Skip to main content


The Coinbase Prime REST API uses cursor pagination for most requests that return arrays. The API Reference documentation indicates which endpoints support pagination by noting the existence of a cursor query parameter.

Cursor pagination lets you fetch additional results after the current page of results, and is well suited for realtime data. To retrieve more results, subsequent requests should specify which direction to paginate based on the data previously returned.

A pagination object containing cursor information is available in the JSON response for all relevant endpoints. If your initial request returns a pagination value with a non-null next_cursor you should repeat the identical request again while adding a cursor=<next_cursor> query parameter to get the next page of results. Repeat until is next_cursor=''

Pagination Object in Response

next_cursorCursor to navigate to next page
sort_directionThe page sorting direction, either ASC (ascending) or DESC (descending)
has_nextA boolean flag indicating whether there is more data available to page through

Pagination Query Parameters

ParameterDescriptionDefault if not specified
cursorCursor to navigate to next page using next_cursor from response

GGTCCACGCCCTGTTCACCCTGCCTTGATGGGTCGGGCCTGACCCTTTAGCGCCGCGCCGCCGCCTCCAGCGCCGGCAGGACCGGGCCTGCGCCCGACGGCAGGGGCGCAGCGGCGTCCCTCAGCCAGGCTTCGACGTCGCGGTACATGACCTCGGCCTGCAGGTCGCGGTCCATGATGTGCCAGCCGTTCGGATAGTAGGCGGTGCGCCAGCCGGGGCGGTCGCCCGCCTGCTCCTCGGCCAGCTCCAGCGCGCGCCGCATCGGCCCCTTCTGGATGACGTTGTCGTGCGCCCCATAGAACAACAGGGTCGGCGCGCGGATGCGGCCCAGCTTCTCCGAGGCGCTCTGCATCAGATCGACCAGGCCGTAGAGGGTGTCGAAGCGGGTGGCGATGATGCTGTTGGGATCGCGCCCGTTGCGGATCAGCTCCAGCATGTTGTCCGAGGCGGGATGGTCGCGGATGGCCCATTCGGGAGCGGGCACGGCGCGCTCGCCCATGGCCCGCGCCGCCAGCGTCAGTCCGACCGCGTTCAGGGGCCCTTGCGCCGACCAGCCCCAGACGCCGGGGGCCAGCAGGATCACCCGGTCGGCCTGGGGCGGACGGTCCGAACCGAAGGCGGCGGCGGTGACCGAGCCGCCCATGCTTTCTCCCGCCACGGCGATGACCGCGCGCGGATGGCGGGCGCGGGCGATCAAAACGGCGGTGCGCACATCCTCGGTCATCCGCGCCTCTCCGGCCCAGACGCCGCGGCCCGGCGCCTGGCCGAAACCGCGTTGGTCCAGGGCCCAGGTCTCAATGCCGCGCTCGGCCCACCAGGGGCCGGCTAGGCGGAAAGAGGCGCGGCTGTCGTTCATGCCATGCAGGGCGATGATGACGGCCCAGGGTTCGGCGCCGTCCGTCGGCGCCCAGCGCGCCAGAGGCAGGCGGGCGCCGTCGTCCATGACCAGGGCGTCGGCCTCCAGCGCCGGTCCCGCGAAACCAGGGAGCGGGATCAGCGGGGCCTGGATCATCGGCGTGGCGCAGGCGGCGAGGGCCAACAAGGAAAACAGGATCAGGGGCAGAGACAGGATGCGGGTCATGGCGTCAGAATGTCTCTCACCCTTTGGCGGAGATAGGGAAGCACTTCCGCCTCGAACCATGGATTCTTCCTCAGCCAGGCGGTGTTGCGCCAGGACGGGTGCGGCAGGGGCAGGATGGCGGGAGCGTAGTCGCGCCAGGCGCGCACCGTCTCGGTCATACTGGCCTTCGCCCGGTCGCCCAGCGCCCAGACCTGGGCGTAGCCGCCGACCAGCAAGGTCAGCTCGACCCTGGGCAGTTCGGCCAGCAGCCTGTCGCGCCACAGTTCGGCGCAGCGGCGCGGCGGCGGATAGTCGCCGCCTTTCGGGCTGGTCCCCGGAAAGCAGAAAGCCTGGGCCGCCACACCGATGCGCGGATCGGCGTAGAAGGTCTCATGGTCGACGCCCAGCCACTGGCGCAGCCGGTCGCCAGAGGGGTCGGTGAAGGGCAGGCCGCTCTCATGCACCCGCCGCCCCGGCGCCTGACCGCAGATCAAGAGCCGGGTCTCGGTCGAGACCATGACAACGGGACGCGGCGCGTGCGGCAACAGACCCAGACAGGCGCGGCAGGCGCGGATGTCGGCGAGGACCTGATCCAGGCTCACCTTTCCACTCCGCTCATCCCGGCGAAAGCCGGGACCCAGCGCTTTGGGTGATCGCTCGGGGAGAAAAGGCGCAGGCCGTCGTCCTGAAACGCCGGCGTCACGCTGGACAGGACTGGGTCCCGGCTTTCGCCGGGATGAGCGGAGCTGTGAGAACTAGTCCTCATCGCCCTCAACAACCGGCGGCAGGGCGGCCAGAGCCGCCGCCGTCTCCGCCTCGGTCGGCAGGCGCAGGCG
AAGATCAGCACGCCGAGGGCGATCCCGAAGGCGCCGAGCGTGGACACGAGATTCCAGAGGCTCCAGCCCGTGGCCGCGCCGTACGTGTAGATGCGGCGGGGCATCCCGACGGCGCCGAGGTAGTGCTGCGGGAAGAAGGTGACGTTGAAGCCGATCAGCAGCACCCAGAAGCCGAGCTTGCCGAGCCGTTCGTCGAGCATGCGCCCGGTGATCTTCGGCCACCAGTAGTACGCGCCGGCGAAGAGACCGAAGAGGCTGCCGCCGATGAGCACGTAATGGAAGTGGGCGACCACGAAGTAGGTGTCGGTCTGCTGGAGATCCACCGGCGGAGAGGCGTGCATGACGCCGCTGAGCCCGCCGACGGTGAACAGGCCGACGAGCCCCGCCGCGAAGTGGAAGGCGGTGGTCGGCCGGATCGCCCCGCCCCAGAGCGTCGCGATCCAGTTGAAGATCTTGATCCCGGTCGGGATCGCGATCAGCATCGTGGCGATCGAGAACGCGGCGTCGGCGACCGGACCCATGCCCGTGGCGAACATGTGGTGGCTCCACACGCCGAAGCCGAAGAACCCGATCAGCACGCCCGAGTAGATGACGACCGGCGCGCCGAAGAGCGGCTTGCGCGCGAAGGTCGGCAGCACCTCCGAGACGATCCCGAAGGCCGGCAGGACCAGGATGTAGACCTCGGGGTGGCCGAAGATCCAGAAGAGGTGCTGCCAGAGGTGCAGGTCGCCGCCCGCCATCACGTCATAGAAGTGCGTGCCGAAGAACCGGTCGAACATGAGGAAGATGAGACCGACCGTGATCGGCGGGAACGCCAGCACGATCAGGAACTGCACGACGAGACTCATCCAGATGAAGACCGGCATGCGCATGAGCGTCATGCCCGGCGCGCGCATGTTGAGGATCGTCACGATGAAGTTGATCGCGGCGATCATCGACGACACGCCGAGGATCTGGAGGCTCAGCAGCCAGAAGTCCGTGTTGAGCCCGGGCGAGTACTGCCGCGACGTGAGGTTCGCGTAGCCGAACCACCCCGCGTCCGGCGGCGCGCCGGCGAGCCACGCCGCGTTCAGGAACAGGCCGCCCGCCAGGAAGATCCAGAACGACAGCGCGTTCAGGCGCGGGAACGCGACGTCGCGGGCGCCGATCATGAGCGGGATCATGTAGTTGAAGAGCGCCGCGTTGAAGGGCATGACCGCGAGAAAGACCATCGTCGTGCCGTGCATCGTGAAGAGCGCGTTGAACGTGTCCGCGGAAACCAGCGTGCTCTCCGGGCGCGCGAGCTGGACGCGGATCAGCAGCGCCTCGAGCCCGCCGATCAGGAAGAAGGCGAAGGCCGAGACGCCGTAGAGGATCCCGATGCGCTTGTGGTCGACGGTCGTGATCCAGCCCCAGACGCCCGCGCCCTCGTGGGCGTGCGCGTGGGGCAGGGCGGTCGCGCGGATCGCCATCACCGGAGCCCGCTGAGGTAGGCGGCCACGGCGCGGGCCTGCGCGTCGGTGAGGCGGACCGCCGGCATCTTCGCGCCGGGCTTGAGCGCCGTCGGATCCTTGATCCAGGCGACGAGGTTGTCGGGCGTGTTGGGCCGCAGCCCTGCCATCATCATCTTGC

sort_directionThe page sorting direction, either ASC (ascending) or DESC (descending)DESC


For example, if you make this request to get all orders in the month of January:

GET /v1/portfolios/85874114-c465-4df7-a1bd-e4b17b4d3ddf/orders?product_ids=BTC-USD&product_ids=ETH-USD&start_date=2022-01-01T00%3A00%3A00Z&end_date=2022-01-31T23%3A59%3A00Z

You might get a response such as:

{'orders': [...], 'pagination': {'next_cursor': '2022-01-08T20:26:28.122357Z', 'sort_direction': 'DESC', 'result_count': 324}}

In which case you should repeat your request adding the cursor=<next_cursor> such as:

GET /v1/portfolios/85874114-c465-4df7-a1bd-e4b17b4d3ddf/orders?product_ids=BTC-USD&product_ids=ETH-USD&start_date=2022-01-01T00%3A00%3A00Z&end_date=2022-01-31T23%3A59%3A00Z&cursor=2022-01-08T20:26:28.122357Z

Cursor pagination can be unintuitive at first. The cursor argument should not be confused with records ordered by chronology, using timestamps. Most paginated requests return the latest information (newest) as the first page sorted by newest (in chronological time) first. To get older information you would request next pages with cursor=<next_cursor>

Was this helpful?